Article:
As I mentioned in my last article, this past May, I visited the California Railroad Museum in Sacramento. While there, our excellent tour guide credited Building Superintendent Charley Crocker (who, along with Edwin Crocker, Collis Huntington, Leland Stanford, and Mark Hopkins, ran the Central Pacific) with the two most important executive decisions that made railroad construction possible in the Sierra Nevada: first, hiring thousands of Chinese to perform the labor that white laborers refused to do; second, building over thirty miles of “snow sheds,” which allowed the laborers to work and the trains to run in all but the very worst snow storms.
Last week, I discussed the snow sheds. This week, I will turn my attention to the thousands of Chinese who made such a significant contribution to the construction of the railroad. Most people even vaguely familiar with the building of the transcontinental railroad know that the Chinese made up a significant portion of the workforce. Few people understand why.
The answer has three components: bias against the Chinese; the shortage of white men willing to do the work; and the Chinese work ethic and history of similar construction.
The Chinese arrived in waves shortly after the beginning of the Gold Rush. They spoke a different language, practiced a different religion, dressed differently, and maintained a different diet. More importantly, they enjoyed success finding gold in California’s foothills. White miners often drove them off their claims – the same fate suffered by other foreign miners. Local jurisdictions restricted them from filing mining claims. White miners successfully lobbied for state laws that penalized the Chinese: the Foreign Miners’ License Tax; the Act to Provide for the Protection of Foreigners and to Define Their Liabilities and Privileges; the Act to Discourage the Immigration to This State of Persons Who Cannot Become Citizens Thereof (and a host of others cited in Professor David Bain’s Empire Express, p. 206).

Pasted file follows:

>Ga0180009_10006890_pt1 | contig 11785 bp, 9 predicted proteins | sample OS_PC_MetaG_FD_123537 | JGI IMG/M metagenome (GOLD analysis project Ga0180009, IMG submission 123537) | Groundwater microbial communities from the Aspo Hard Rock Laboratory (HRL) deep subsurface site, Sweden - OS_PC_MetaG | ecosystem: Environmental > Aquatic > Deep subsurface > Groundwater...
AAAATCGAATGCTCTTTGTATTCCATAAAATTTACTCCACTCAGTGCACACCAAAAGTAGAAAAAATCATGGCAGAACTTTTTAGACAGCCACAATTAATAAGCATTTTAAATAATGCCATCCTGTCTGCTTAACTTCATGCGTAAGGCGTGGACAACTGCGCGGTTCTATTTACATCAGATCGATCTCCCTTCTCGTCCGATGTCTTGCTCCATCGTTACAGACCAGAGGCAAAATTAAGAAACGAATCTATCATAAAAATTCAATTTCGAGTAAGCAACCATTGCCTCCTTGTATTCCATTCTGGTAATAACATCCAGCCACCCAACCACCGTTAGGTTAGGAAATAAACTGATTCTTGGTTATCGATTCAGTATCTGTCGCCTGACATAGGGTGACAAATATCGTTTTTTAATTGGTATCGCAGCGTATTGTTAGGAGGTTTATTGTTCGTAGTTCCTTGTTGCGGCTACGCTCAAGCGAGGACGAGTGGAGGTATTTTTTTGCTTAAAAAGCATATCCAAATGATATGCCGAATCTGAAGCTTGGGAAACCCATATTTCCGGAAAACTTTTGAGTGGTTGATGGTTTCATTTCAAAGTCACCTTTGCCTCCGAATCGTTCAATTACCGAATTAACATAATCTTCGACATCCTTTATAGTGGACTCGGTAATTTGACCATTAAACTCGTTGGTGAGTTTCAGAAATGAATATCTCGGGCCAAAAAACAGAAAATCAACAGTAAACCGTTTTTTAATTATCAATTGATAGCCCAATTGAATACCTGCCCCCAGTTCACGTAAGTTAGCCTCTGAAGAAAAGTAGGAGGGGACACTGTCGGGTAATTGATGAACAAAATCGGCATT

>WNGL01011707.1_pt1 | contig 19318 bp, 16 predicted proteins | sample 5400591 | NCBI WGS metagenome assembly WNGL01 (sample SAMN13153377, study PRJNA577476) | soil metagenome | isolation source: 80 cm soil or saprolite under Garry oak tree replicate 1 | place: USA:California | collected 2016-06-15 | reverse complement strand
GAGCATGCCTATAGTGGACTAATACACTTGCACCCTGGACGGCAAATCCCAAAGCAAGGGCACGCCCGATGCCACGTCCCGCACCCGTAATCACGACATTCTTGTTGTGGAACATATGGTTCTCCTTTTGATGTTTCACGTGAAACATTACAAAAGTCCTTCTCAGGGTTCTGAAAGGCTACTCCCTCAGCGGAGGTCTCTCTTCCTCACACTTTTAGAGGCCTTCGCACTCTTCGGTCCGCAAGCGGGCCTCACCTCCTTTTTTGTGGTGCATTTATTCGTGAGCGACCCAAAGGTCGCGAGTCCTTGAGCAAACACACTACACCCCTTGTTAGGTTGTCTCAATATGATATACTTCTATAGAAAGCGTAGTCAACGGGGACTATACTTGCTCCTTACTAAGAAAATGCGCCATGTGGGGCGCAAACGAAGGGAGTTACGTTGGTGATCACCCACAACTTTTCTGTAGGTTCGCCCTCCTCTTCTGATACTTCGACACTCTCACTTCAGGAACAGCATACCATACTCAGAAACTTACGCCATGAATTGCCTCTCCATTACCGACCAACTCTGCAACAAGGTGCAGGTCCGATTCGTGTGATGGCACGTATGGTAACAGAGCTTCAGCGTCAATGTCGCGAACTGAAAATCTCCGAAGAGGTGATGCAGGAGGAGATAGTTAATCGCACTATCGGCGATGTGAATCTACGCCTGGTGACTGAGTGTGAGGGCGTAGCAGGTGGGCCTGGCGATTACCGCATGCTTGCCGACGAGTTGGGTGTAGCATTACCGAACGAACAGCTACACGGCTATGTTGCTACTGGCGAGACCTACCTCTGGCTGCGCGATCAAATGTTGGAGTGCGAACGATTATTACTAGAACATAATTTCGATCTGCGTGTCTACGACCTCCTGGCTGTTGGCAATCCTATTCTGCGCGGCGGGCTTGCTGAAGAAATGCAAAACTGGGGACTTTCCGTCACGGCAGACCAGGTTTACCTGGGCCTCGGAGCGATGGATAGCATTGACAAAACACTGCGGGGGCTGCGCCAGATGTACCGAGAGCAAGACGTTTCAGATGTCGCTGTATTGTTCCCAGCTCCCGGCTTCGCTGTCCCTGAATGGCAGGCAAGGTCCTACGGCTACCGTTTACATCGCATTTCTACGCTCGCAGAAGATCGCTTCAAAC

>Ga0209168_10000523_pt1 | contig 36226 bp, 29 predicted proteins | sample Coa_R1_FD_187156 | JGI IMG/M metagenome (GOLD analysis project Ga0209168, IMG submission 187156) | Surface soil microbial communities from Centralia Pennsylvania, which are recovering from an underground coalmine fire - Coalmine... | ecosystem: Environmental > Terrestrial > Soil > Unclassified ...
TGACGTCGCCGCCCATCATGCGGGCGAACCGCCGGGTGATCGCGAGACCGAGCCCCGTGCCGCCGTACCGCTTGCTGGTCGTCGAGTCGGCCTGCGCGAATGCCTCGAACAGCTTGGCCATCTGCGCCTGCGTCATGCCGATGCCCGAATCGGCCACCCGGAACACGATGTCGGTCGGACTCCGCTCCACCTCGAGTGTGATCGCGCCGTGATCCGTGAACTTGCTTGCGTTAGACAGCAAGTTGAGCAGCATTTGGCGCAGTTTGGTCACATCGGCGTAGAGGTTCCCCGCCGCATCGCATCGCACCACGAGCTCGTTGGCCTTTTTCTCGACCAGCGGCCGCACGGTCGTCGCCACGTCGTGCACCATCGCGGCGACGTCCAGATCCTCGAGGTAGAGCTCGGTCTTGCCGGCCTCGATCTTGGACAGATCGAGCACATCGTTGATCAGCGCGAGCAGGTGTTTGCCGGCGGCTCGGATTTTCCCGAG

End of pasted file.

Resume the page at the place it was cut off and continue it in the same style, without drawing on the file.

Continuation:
The proximity of Nevada’s Comstock Lode on the eastern side of the Sierra Nevada worked against the Central Pacific’s retention of white laborers, who often worked only long enough to earn money to pay the fare for the Dutch Flat Wagon Road to the east side of the Sierra. The prospect of striking it rich outweighed the certain monthly $30 plus board for back-breaking work. To the Chinese, the lower wage of $26 per month, with which they had to provide their own meals, looked brighter than the certain discrimination and harassment they could expect if they tried to compete with white miners in the silver mines.
Charley Crocker, whose line superintendent, one-eyed James Strobridge, resisted hiring the Chinese to do stonework, famously said, “Didn’t they build the Chinese Wall?” Strobridge, initially one of the Chinese workers’ greatest skeptics, soon became one of their greatest boosters. The Chinese showed up on time and did not lay out the first day of the week (like some white workers who drank their wages on their day off). Before beginning work, the Chinese boiled their tea to take with them to work, thus assuring themselves of a sanitary source of water.
PBS.org Video: Transcontinental Railroad Recruits Chinese Laborers: www.pbslearningmedia.org/resource/akh10.socst.ush.now.trchinese/transcontinental-railroad-recruits-chinese-laborers/
And, as Charley Crocker said, they had built the Great Wall of China. The building methods differed little in the Sierra, where initially gunpowder was the predominant means of blasting through the rock. (The Central Pacific did learn to use the less stable nitro glycerin, which required substantially less drilling than did the gunpowder. John Gillis, American Society of Civil Engineers, “Tunnels of the Pacific Railroad,” 1870.) The Chinese were doing the kind of work they had done for centuries.
Thus, limited economic opportunities (due to bias), a livelihood for which few white men wished to compete, and experience in the construction methods they had to employ, all conspired to make the Chinese available and capable to make their substantial contribution to the wonder of their age, the construction of the railroad through a mountain range many did not think possible to cross.
Rather than honoring the Chinese for their work, California and the United States would continue to discriminate against them, most significantly with the Chinese Exclusion Act of 1882, which banned all immigration of Chinese laborers.
I wish to reiterate my thanks to the Railroad Museum’s curator, Kyle Wyatt, and librarian, Cara Randall, who so generously provided their time and a wealth of information about the Central Pacific.